Fighting God's Battles
Wiersbe offers the following summary regarding this chapter:
- It probably occurred between chapters 6 and 7, which is between David bring the Ark to Jerusalem and the opening line of Chapter 7 when it states that the Lord had given him rest on every side.
- 8:1 is a victory to the west; 8:2 is a victory to the east; 8:3-12 is to the north and 8:13-14 is to the south
- Parallel account = I Chronicles 18-19
- Saul fought many of these same battles.
- God promised Israel the land from the River if Egypt to the Euphrates River. David was used to fulfill that promise.
- David reclaimed land that Saul had lost. He conquered land given by Joshua and not fully claimed by the tribes, and he expanded beyond the original tribes.
- For v 8:2, Wiersbe points out that David had a complicated relationship with Moab. Moab had been friendly to David because they thought he was the enemy of Saul. He even had his family hide there from Saul. David was also related to the Moabite through Ruth and they were all distant cousins via Lot. However, they were, ultimately, enemies of the Lord had had to be subdued. Rather than wiping them out, though, he spared every third soldier and turned them into servants- which was probably his way of showing some mercy to this complicated situation.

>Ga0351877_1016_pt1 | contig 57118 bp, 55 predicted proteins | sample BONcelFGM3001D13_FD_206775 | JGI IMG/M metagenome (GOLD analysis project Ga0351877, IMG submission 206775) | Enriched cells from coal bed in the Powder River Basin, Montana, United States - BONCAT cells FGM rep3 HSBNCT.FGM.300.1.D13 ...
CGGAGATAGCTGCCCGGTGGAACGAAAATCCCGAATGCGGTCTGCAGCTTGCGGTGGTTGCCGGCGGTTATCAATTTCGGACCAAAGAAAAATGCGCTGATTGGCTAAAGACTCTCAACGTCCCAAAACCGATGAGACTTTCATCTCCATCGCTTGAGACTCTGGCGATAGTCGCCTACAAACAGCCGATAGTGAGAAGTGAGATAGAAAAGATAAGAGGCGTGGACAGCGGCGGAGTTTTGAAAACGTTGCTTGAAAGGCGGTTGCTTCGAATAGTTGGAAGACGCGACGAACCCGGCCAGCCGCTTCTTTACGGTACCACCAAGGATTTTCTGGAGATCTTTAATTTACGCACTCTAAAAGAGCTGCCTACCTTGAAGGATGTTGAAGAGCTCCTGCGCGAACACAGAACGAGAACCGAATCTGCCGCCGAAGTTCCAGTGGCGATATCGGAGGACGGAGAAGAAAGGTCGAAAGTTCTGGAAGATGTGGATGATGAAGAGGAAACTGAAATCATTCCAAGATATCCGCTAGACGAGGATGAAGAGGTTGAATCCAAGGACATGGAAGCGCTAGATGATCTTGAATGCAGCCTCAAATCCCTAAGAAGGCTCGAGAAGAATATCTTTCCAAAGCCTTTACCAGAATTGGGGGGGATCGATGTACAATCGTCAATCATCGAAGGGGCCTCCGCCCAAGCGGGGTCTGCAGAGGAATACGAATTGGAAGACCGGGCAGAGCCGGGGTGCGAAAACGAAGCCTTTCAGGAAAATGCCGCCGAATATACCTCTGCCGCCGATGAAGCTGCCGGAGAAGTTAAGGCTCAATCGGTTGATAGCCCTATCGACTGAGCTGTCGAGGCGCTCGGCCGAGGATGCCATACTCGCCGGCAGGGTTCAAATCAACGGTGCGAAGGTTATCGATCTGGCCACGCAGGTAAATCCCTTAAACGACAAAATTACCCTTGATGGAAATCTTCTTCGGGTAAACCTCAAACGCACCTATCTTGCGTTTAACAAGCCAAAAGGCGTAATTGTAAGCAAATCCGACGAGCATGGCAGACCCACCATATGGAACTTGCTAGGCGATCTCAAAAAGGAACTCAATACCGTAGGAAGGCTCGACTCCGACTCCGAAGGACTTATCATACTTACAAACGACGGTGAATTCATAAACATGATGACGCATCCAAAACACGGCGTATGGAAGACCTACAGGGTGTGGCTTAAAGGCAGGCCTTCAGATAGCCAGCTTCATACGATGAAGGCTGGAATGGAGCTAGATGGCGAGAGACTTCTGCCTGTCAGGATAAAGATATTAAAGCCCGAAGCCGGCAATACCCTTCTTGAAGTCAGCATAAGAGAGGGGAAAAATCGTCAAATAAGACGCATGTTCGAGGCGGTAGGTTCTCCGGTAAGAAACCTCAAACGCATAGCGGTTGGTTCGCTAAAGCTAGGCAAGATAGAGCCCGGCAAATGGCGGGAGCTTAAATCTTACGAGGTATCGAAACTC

- By defeating the Arameans/Syrians to the north, he gained control of key caravan routes, which was a military advantage and an economic boon as traders had to pay a toll to travel through the routes.
- Tucked in v 8:12 is the end of a long, ugly story- the defeat of Amalek and the Amalekites, whom God had declared war in the time of Moses and whom Saul failed to obey in their defeat. David finally brought God's will to completion.
Wiersbe has a similar take as I had in the previous post regarding the significance of verse 8: 15-18. It's remarkable that the leader could win the military battles but also take care of things at home. They were desperately in need of restoration following the time of the judges and the flawed reign of Saul. The dawning of a new day and the rising sun after a rain.